NEW YORK — Liz Claiborne Inc., as expected, reported earnings skidded 71.3 percent in the fourth quarter and 42 percent in the year ended Dec. 31, and said it anticipates 1994 to be year of rebuilding.

“Without a doubt, 1993 was the toughest year we’ve ever had,” said Jerome A. Chazen, Claiborne’s chairman.

Looking ahead, Chazen said that “at least for the first half of 1994, we anticipate a continuation of the difficult market we have all been confronted with in 1993. On the whole, we view 1994 as a year of rebuilding and restructuring.”

The earnings results were in line with projections given in October, when the company released third-quarter results. On the New York Stock Exchange, the firm’s stock closed at 20 1/2, up 1/8.

In the fourth quarter, earnings fell to $14.9 million, or 19 cents a share, from $52 million, or 63 cents, a year earlier. Sales eased 0.4 percent to $544.1 million from $546.5 million.

For the year, profits totaled $126.9 million, or $1.56, with the help of a $1.6 million accounting gain. In 1992, the company earned $218.8 million, or $2.61. Sales inched ahead 0.5 percent to $2.2 billion from $2.19 billion.

Samuel M. Miller, senior vice president of finance, blamed the profit decline in 1993 on poor demand for apparel at retail, particularly in the latter part of the year. “The original buying plans of our retail customers, for which we had planned higher merchandise receipts, were reduced substantially for the second half of the year as a result of the overall weakness in demand for women’s apparel at retail,” Miller said. “This resulted in lower than anticipated regular price bookings, leaving us with considerable excess inventory, the majority of which was liquidated at distressed prices during 1993.”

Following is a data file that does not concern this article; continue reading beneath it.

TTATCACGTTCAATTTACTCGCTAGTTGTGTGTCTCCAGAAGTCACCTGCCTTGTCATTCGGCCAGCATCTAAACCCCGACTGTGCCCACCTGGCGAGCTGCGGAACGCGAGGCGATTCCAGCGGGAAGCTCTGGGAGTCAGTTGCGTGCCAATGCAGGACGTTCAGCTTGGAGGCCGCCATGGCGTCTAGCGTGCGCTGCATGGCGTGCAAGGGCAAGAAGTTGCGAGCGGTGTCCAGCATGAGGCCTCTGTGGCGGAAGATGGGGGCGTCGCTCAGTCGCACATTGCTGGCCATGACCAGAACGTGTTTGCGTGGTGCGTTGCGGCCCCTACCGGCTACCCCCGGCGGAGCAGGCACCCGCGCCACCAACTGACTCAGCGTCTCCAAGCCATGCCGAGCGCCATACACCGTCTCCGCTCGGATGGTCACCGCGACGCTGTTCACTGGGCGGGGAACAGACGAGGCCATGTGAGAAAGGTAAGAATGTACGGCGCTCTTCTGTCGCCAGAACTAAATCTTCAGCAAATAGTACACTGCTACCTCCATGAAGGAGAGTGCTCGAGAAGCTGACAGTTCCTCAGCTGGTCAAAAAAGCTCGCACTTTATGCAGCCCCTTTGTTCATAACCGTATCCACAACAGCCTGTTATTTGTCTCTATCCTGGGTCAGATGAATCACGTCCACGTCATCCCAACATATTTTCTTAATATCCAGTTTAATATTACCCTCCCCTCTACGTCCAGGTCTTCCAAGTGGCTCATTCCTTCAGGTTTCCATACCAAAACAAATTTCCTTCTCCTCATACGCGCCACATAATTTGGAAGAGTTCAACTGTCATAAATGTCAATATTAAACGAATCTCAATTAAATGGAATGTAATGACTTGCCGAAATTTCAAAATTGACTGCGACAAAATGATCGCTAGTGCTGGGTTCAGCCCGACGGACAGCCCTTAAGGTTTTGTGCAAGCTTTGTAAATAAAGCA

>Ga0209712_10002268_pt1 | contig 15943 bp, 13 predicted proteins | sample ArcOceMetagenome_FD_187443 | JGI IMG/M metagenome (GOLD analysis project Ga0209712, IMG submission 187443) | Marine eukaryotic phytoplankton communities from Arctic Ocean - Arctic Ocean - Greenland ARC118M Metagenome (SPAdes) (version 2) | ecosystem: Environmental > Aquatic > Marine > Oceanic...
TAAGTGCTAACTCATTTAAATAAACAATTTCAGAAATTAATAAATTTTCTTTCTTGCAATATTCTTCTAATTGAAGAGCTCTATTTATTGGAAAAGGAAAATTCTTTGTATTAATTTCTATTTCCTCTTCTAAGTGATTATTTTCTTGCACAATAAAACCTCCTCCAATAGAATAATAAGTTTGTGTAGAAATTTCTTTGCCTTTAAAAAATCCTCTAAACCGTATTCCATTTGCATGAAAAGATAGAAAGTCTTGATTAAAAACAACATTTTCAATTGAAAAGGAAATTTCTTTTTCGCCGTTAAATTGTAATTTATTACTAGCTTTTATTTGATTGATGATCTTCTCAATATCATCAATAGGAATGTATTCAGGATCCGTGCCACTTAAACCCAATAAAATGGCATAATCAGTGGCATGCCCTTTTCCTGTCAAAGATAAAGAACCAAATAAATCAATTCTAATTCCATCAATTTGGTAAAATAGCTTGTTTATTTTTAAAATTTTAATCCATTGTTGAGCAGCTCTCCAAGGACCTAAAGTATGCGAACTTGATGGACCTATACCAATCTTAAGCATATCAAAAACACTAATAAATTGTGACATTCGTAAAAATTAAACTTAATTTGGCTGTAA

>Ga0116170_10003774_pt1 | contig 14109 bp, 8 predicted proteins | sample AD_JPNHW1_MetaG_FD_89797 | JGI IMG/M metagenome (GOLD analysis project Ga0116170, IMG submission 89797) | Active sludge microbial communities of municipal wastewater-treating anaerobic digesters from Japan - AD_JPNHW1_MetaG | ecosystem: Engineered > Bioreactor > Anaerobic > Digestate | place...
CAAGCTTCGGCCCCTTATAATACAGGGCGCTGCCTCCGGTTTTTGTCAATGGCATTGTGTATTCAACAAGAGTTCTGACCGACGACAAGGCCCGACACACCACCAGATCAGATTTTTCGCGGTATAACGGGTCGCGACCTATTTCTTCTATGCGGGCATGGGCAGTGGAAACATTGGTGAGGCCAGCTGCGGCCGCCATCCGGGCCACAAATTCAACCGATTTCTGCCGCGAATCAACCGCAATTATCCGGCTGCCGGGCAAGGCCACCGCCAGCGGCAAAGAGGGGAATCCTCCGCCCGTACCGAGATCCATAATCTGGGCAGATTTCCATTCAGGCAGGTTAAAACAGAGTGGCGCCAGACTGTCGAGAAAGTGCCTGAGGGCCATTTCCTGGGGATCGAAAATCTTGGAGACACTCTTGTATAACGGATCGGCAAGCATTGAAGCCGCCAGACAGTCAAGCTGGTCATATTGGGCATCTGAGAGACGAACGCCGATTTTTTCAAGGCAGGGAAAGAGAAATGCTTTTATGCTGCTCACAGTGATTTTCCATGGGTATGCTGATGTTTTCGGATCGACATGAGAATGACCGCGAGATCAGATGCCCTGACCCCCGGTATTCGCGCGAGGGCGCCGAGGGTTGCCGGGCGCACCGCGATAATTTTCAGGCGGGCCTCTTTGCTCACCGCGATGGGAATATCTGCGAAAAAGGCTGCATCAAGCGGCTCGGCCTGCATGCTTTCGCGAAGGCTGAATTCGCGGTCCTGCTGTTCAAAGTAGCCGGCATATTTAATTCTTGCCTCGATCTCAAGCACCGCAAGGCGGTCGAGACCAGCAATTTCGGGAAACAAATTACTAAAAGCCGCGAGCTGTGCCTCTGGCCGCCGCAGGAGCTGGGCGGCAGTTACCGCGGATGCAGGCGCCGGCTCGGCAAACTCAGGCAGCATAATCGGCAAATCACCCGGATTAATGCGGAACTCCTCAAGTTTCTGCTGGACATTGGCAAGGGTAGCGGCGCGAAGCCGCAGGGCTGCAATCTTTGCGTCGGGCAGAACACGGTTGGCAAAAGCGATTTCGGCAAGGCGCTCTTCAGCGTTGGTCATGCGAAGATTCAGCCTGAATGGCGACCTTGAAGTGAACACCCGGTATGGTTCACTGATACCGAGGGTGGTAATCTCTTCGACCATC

Miller also said earnings were hurt by margin pressure at the company’s retail and outlet businesses, various start-up costs for the The Villager, Russ and Crazy Horse lines acquired from Russ Togs Inc., and delayed shipments of the Spring I season merchandise into 1994.

Miller pointed out that the company was able to earn a respectable 6 percent after-tax profit margin in 1993, though that was sharply down from 10 percent attained in 1992. The company’s goals in 1994 are to shorten its production cycle by 25 percent and improve its gross margins.

Miller noted that the company has reached its goals of selling more goods at regular prices each season since holiday. “It has gotten progressively better,” Miller said.

Chazen cited a product turnaround in the dress and men’s wear divisions, continuing strong results at the Dana Buchman bridge line, and expansion at its First Issue retail chain as “areas for potential growth and profit improvement.”

Other growth areas cited by Chazen include new distribution channels stemming from the acquisition of the moderate-priced lines of The Villager, Russ and Crazy Horse, as well as international markets.

Laurence C. Leeds Jr., an analyst at Buckingham Research, said the company’s big problem continues to be its core women’s sportswear line, but he sees improvement in the second half of this year.

“They still have a lot of work ahead of them. But I think they’re going to have a better year in 1994.” Leeds said.

Claiborne noted that it has purchased 11.6 million of its shares at a cost of $348 million under a $350 million program started in late 1989. Additional buy-backs will depend on Claiborne’s board of directors.

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